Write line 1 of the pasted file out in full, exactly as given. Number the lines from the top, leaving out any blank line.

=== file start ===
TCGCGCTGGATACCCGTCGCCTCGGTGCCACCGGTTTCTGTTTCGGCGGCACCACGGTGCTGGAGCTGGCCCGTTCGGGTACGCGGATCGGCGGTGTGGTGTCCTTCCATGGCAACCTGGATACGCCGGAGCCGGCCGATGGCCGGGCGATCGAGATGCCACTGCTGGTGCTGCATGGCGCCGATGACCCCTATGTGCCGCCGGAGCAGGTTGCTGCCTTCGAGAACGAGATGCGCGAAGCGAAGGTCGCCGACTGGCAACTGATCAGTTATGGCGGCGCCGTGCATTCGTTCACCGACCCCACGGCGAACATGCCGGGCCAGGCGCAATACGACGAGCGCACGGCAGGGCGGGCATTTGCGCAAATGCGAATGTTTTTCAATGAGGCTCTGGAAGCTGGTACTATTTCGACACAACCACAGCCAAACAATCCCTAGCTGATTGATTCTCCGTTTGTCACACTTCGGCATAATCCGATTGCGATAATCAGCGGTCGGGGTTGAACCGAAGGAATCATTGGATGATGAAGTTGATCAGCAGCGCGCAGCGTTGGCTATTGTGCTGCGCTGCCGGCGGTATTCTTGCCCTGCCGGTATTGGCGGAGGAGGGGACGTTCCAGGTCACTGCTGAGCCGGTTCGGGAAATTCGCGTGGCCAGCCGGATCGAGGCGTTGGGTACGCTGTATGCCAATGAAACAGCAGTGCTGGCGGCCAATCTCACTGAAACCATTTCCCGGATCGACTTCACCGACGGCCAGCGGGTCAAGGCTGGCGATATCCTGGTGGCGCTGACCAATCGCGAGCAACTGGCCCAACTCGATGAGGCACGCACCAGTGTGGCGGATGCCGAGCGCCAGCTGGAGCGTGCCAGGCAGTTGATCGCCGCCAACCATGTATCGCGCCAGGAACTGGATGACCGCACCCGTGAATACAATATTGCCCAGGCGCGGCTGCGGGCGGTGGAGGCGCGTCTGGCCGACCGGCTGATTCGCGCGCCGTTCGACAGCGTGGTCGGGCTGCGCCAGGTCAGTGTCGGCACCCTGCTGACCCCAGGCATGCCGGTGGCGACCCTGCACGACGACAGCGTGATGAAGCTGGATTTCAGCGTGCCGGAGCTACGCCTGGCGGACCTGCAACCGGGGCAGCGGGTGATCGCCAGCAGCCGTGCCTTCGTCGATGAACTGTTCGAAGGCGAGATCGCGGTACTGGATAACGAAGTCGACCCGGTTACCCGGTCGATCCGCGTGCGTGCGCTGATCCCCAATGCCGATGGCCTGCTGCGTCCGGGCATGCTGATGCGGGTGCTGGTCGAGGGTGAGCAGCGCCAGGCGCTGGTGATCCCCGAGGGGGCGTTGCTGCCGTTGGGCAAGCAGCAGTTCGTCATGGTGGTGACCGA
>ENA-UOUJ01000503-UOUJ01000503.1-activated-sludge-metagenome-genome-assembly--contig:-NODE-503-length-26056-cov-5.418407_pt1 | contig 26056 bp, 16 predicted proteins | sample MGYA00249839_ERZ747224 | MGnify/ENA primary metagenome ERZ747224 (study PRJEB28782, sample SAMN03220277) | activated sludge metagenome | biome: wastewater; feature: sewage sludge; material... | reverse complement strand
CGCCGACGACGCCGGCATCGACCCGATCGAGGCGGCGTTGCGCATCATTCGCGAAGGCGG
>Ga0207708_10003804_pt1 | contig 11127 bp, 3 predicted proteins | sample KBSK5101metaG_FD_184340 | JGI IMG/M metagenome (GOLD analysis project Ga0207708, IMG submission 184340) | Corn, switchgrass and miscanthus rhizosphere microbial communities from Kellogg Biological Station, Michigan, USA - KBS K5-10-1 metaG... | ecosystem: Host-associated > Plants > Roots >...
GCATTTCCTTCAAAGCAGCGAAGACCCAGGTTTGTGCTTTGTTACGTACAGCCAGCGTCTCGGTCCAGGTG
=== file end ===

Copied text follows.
TCGCGCTGGATACCCGTCGCCTCGGTGCCACCGGTTTCTGTTTCGGCGGCACCACGGTGCTGGAGCTGGCCCGTTCGGGTACGCGGATCGGCGGTGTGGTGTCCTTCCATGGCAACCTGGATACGCCGGAGCCGGCCGATGGCCGGGCGATCGAGATGCCACTGCTGGTGCTGCATGGCGCCGATGACCCCTATGTGCCGCCGGAGCAGGTTGCTGCCTTCGAGAACGAGATGCGCGAAGCGAAGGTCGCCGACTGGCAACTGATCAGTTATGGCGGCGCCGTGCATTCGTTCACCGACCCCACGGCGAACATGCCGGGCCAGGCGCAATACGACGAGCGCACGGCAGGGCGGGCATTTGCGCAAATGCGAATGTTTTTCAATGAGGCTCTGGAAGCTGGTACTATTTCGACACAACCACAGCCAAACAATCCCTAGCTGATTGATTCTCCGTTTGTCACACTTCGGCATAATCCGATTGCGATAATCAGCGGTCGGGGTTGAACCGAAGGAATCATTGGATGATGAAGTTGATCAGCAGCGCGCAGCGTTGGCTATTGTGCTGCGCTGCCGGCGGTATTCTTGCCCTGCCGGTATTGGCGGAGGAGGGGACGTTCCAGGTCACTGCTGAGCCGGTTCGGGAAATTCGCGTGGCCAGCCGGATCGAGGCGTTGGGTACGCTGTATGCCAATGAAACAGCAGTGCTGGCGGCCAATCTCACTGAAACCATTTCCCGGATCGACTTCACCGACGGCCAGCGGGTCAAGGCTGGCGATATCCTGGTGGCGCTGACCAATCGCGAGCAACTGGCCCAACTCGATGAGGCACGCACCAGTGTGGCGGATGCCGAGCGCCAGCTGGAGCGTGCCAGGCAGTTGATCGCCGCCAACCATGTATCGCGCCAGGAACTGGATGACCGCACCCGTGAATACAATATTGCCCAGGCGCGGCTGCGGGCGGTGGAGGCGCGTCTGGCCGACCGGCTGATTCGCGCGCCGTTCGACAGCGTGGTCGGGCTGCGCCAGGTCAGTGTCGGCACCCTGCTGACCCCAGGCATGCCGGTGGCGACCCTGCACGACGACAGCGTGATGAAGCTGGATTTCAGCGTGCCGGAGCTACGCCTGGCGGACCTGCAACCGGGGCAGCGGGTGATCGCCAGCAGCCGTGCCTTCGTCGATGAACTGTTCGAAGGCGAGATCGCGGTACTGGATAACGAAGTCGACCCGGTTACCCGGTCGATCCGCGTGCGTGCGCTGATCCCCAATGCCGATGGCCTGCTGCGTCCGGGCATGCTGATGCGGGTGCTGGTCGAGGGTGAGCAGCGCCAGGCGCTGGTGATCCCCGAGGGGGCGTTGCTGCCGTTGGGCAAGCAGCAGTTCGTCATGGTGGTGACCGA